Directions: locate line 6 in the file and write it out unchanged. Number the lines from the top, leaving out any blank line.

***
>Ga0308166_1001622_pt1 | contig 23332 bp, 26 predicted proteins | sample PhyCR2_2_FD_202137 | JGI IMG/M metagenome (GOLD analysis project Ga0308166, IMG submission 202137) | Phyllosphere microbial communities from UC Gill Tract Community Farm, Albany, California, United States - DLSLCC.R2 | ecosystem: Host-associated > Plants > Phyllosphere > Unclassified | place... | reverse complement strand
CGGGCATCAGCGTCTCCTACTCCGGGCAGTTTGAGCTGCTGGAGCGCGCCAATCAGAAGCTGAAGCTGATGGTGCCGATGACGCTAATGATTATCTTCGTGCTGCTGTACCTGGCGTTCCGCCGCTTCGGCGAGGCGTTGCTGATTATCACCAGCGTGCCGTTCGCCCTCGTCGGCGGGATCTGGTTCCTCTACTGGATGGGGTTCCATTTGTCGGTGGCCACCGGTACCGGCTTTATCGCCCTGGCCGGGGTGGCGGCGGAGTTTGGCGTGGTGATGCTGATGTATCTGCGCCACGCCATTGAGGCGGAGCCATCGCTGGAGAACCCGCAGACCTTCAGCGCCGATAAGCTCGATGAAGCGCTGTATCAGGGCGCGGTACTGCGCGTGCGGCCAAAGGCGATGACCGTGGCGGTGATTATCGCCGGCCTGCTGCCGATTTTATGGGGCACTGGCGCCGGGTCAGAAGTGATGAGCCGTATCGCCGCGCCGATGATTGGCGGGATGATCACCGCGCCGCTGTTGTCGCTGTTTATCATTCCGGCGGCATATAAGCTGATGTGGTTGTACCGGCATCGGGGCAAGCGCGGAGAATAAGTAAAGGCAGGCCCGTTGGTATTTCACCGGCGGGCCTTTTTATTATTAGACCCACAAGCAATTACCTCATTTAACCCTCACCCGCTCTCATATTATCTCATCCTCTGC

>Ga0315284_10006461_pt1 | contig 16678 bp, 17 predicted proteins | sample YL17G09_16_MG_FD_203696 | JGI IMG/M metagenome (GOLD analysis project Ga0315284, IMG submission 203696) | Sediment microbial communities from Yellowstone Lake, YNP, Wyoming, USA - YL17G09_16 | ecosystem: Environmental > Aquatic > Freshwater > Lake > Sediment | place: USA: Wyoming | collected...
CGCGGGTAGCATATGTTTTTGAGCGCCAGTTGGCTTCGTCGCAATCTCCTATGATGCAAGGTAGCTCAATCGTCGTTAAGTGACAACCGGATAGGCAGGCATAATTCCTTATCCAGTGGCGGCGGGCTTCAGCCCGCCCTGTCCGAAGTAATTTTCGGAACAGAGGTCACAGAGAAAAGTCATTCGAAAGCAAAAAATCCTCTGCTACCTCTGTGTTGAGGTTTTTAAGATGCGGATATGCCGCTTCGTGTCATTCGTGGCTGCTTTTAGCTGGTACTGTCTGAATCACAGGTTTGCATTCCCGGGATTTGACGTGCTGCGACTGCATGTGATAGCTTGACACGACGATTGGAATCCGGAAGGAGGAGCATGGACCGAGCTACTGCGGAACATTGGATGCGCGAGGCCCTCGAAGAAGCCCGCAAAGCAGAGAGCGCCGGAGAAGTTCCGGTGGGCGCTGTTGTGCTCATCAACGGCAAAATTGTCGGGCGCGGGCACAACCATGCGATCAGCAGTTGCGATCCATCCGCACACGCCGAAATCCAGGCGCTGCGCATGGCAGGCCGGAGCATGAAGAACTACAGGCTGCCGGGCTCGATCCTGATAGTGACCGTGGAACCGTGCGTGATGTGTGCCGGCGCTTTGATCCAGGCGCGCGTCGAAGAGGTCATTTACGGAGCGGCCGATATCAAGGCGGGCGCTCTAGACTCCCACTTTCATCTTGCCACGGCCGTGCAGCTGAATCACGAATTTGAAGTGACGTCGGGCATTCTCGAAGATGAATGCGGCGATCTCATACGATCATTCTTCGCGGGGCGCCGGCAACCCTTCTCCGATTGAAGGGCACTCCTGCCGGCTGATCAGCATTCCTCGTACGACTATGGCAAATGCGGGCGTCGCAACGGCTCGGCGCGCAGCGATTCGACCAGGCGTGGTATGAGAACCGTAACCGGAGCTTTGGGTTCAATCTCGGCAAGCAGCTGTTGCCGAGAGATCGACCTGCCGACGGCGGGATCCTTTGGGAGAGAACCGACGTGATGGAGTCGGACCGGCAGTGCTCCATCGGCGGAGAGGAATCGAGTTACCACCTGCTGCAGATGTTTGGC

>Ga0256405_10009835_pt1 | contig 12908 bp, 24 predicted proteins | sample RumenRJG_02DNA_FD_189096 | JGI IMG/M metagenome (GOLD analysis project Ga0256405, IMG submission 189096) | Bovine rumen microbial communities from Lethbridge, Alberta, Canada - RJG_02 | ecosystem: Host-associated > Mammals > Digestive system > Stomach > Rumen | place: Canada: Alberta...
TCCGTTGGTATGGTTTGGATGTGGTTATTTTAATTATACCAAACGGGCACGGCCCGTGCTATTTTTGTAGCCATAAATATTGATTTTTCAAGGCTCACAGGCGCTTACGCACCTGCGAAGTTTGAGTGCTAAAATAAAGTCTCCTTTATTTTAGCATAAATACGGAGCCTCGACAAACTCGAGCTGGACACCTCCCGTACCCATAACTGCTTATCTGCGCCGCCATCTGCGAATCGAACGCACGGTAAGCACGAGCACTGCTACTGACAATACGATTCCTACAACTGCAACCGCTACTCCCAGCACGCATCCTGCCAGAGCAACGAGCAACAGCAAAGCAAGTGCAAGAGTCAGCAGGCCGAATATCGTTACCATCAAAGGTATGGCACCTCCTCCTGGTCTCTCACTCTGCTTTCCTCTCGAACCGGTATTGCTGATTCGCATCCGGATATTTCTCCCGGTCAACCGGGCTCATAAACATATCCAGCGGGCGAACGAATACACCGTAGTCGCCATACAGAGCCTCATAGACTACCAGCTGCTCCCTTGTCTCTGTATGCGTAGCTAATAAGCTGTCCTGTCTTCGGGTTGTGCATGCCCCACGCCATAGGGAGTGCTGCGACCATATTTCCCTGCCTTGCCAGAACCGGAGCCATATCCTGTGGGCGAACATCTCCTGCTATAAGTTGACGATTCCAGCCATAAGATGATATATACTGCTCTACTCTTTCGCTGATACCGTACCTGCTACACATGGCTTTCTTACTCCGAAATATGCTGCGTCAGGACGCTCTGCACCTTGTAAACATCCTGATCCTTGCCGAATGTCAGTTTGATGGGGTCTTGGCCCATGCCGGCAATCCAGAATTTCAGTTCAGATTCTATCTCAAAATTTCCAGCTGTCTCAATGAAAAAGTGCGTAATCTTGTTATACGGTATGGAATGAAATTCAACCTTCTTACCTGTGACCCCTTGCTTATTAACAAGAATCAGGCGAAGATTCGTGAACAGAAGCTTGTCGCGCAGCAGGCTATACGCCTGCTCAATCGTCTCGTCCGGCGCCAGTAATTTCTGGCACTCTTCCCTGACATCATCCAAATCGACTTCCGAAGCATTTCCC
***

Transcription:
TCCGTTGGTATGGTTTGGATGTGGTTATTTTAATTATACCAAACGGGCACGGCCCGTGCTATTTTTGTAGCCATAAATATTGATTTTTCAAGGCTCACAGGCGCTTACGCACCTGCGAAGTTTGAGTGCTAAAATAAAGTCTCCTTTATTTTAGCATAAATACGGAGCCTCGACAAACTCGAGCTGGACACCTCCCGTACCCATAACTGCTTATCTGCGCCGCCATCTGCGAATCGAACGCACGGTAAGCACGAGCACTGCTACTGACAATACGATTCCTACAACTGCAACCGCTACTCCCAGCACGCATCCTGCCAGAGCAACGAGCAACAGCAAAGCAAGTGCAAGAGTCAGCAGGCCGAATATCGTTACCATCAAAGGTATGGCACCTCCTCCTGGTCTCTCACTCTGCTTTCCTCTCGAACCGGTATTGCTGATTCGCATCCGGATATTTCTCCCGGTCAACCGGGCTCATAAACATATCCAGCGGGCGAACGAATACACCGTAGTCGCCATACAGAGCCTCATAGACTACCAGCTGCTCCCTTGTCTCTGTATGCGTAGCTAATAAGCTGTCCTGTCTTCGGGTTGTGCATGCCCCACGCCATAGGGAGTGCTGCGACCATATTTCCCTGCCTTGCCAGAACCGGAGCCATATCCTGTGGGCGAACATCTCCTGCTATAAGTTGACGATTCCAGCCATAAGATGATATATACTGCTCTACTCTTTCGCTGATACCGTACCTGCTACACATGGCTTTCTTACTCCGAAATATGCTGCGTCAGGACGCTCTGCACCTTGTAAACATCCTGATCCTTGCCGAATGTCAGTTTGATGGGGTCTTGGCCCATGCCGGCAATCCAGAATTTCAGTTCAGATTCTATCTCAAAATTTCCAGCTGTCTCAATGAAAAAGTGCGTAATCTTGTTATACGGTATGGAATGAAATTCAACCTTCTTACCTGTGACCCCTTGCTTATTAACAAGAATCAGGCGAAGATTCGTGAACAGAAGCTTGTCGCGCAGCAGGCTATACGCCTGCTCAATCGTCTCGTCCGGCGCCAGTAATTTCTGGCACTCTTCCCTGACATCATCCAAATCGACTTCCGAAGCATTTCCC